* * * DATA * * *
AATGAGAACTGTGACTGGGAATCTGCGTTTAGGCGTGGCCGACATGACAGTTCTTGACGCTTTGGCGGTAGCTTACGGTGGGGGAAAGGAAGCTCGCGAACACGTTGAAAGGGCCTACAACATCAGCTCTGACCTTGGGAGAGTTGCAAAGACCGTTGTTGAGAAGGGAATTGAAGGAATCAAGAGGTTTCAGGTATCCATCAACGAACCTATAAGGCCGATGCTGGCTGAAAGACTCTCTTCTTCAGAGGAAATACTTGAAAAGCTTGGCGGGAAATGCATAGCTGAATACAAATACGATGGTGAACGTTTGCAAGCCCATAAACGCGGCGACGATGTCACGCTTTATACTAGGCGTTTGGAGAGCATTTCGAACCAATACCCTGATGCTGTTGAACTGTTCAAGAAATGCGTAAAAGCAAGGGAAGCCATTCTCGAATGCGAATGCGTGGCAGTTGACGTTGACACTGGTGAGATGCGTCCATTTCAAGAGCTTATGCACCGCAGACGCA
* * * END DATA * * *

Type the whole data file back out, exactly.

AATGAGAACTGTGACTGGGAATCTGCGTTTAGGCGTGGCCGACATGACAGTTCTTGACGCTTTGGCGGTAGCTTACGGTGGGGGAAAGGAAGCTCGCGAACACGTTGAAAGGGCCTACAACATCAGCTCTGACCTTGGGAGAGTTGCAAAGACCGTTGTTGAGAAGGGAATTGAAGGAATCAAGAGGTTTCAGGTATCCATCAACGAACCTATAAGGCCGATGCTGGCTGAAAGACTCTCTTCTTCAGAGGAAATACTTGAAAAGCTTGGCGGGAAATGCATAGCTGAATACAAATACGATGGTGAACGTTTGCAAGCCCATAAACGCGGCGACGATGTCACGCTTTATACTAGGCGTTTGGAGAGCATTTCGAACCAATACCCTGATGCTGTTGAACTGTTCAAGAAATGCGTAAAAGCAAGGGAAGCCATTCTCGAATGCGAATGCGTGGCAGTTGACGTTGACACTGGTGAGATGCGTCCATTTCAAGAGCTTATGCACCGCAGACGCA